Jim Peach, CLFP

 

We all get excited when we find the perfect “thing” to buy. Whether it is the latest tech gadget, fun gift or favorite snack, sometimes we lose ourselves in the adventure and let our emotions take over, regardless of the size (or investment) of the purchase.

This same sense of euphoria can also occur when purchasing a new piece of equipment. Maybe you have been searching for the “right” used vehicle for months or suddenly find your dream machine at auction—and now you are ready to buy using financing—and you’re pumped!

Before you sign on the dotted line, though, do your future self a favor by truly understanding the many factors that impact the cost of financing your equipment … beyond the rate. One of the biggest components to grasp is the early payoff structure.

What Questions Should I Ask?
There are some questions you should ask prior to finalizing any financing agreement, especially as it relates to an early payoff. We will walk through some of these questions—including which are more effective than others—to best prepare your small business for entering into a contract.

 The Semantics of “Early Payoff”

If a financing contract is set for a 60-month term, sometimes customers inquire about paying it off early. Attempting to better understand the terms of the contract upfront, customers often ask the question: “Is there a pre-payment penalty?”While this might seem savvy on the surface, the answer could be misleading.

The answer to this question could be “yes” or “no” depending on the terms of the contract; however, answering “no” does not necessarily mean you’ll save money. Here’s why: many equipment finance agreements stipulate that the customer is responsible for the full payoff (including interest) regardless of the payoff date, so there is never really any opportunity to save money.

Instead, the question we encourage you to ask is: “Will I save money if I pay off early?”By posing this question, you’ll get a cut-and-dry “yes” or “no” answer. It is essential to understand how this question appears in your equipment finance contract, so there are no surprises a few months or years down the road when you attempt to pay off your purchase.

Many might ask, “Why wouldn’t businesses want their money paid back sooner than the predetermined schedule?”By including interest on your piece of equipment, that is how financial institutions make their money. By paying your loan off one year early, they are losing 12 months of interest. That is usually why a pre-payment penalty is in place so the lender can recoup all the interest that was owed when signing your contract.

Other Forward-Thinking Questions to Consider

  • “Does the loan amortize?”: With an amortized loan the majority of your payments go towards the interest on the loan. As time passes, the payments are applied to the principal.  By looking at your amortization schedule, you will be able to see how much of your payments are going towards principal and interest. That being said, being able to pay down your loan early may or may not save your business money in the long run.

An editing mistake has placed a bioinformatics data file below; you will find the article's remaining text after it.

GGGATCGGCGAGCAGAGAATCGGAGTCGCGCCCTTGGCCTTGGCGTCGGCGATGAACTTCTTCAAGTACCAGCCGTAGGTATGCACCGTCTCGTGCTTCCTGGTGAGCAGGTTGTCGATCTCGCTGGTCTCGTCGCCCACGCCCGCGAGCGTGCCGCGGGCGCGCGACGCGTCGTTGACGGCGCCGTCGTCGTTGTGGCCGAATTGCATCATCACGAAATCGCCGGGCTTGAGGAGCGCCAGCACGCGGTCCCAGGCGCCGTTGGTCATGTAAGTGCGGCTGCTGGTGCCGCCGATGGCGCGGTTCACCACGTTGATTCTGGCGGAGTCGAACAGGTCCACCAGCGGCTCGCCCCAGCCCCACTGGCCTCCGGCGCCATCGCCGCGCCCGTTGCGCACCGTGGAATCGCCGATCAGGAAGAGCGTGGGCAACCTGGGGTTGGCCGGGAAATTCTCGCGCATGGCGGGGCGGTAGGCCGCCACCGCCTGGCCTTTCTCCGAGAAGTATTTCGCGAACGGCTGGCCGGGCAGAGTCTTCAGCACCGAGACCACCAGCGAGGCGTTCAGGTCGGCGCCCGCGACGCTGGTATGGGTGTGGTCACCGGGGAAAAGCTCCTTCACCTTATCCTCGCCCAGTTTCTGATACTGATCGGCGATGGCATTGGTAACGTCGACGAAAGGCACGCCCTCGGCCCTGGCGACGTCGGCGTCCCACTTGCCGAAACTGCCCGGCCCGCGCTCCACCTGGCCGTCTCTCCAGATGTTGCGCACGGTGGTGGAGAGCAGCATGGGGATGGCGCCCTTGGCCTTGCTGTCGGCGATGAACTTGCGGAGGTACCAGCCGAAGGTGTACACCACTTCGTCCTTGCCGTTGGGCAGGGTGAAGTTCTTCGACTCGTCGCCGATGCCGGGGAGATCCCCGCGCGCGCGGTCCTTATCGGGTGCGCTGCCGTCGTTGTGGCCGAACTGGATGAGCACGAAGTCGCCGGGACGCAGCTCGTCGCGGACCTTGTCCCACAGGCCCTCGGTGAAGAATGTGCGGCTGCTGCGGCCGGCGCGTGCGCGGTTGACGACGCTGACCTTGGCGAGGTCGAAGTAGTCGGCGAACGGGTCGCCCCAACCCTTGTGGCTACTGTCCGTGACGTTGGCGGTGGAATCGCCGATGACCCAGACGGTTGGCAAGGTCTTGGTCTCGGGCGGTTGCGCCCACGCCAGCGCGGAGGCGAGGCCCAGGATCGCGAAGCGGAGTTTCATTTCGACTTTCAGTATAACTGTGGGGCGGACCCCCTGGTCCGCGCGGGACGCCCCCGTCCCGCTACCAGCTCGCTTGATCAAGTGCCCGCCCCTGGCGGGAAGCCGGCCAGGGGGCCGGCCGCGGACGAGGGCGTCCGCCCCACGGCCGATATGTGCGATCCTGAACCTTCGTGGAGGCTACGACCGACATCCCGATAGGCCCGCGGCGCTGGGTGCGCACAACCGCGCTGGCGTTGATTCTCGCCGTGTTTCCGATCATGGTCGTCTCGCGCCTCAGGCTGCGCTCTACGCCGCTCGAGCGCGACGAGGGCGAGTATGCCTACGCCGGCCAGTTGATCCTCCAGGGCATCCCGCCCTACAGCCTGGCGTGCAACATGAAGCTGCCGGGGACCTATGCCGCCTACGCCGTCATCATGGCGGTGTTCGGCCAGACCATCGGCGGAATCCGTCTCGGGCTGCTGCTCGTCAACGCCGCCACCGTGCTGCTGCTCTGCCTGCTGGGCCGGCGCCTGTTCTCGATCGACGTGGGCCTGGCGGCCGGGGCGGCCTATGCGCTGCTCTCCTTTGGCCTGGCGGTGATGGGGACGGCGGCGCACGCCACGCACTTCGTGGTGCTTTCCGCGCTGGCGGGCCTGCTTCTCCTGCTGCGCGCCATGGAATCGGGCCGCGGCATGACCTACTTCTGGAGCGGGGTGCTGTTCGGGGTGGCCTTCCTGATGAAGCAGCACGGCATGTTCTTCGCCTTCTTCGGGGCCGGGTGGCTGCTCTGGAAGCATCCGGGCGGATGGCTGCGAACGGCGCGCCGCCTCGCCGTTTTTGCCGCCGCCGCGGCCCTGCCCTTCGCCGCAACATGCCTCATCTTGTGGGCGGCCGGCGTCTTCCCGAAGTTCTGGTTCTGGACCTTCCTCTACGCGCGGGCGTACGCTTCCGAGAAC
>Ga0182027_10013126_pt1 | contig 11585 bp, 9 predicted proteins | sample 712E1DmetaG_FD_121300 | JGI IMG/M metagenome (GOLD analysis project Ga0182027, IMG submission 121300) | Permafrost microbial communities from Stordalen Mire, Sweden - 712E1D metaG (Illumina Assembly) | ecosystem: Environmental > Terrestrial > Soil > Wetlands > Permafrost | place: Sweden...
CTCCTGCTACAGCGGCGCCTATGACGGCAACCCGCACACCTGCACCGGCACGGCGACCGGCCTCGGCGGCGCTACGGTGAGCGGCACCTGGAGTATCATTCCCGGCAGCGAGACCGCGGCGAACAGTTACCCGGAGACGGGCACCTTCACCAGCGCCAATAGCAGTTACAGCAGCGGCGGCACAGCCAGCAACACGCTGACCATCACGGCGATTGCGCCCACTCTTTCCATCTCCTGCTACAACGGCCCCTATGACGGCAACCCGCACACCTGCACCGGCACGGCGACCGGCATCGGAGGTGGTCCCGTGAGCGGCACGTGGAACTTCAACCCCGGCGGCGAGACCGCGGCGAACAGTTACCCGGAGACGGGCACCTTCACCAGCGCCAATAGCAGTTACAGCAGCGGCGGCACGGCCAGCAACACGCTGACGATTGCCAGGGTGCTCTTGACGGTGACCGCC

• “Will prepaying affect my taxes?”: When making an equipment purchase for your business, you can declare the interest on your loan as a deductible on your businesses tax returns. By paying off your loan early, avoiding future interest, it may result in losing a portion of your deductible. Do not hesitate to not only ask your finance provider but also your accountant if this could become a factor in your pre-payment decision.
  • “Are there additional payments due at the end of the term?”: If you do decide to pay a loan off early, it is good to know whether you will incur any additional fees or extra payments at the end of the term, to close the loan. It is best to find out before finalizing the agreement to manage your expectations down the road.
  • “Are there conditions that must be met to get an early payoff?”: The answer to this question has to do with how the contract is written. Some contracts have conditions that must be met for an early payoff to occur. Often contracts require that you have never made a late payment, others are contingent upon a credit review or only allow early payoffs if you are financing your next piece of equipment with the company. Be sure to read the fine print and ask questions when it comes to these “contingencies.”
  • “How is the payoff calculated?” :When asking this question of the lender, the answer should be very straightforward; if it is not, that is a red flag.

 Understand Your Contract Structure
Before committing to any financing agreement, make sure you understand the contract structure. As mentioned earlier, many factors impact the cost of financing your equipment; if you do not understand something, ask! Choosing the right finance partner could have a significant impact on your business growth. We encourage you to shop around to understand what different institutions can offer when it comes to understanding early payoff.

Jim Peach, CLFP, is VP of Sales and Marketing for Oakmont Capital Services. He can be reached at (877) 701-2391 or e-mail marketing@oakmontfinance.com or visit www.oakmontfinance.com.

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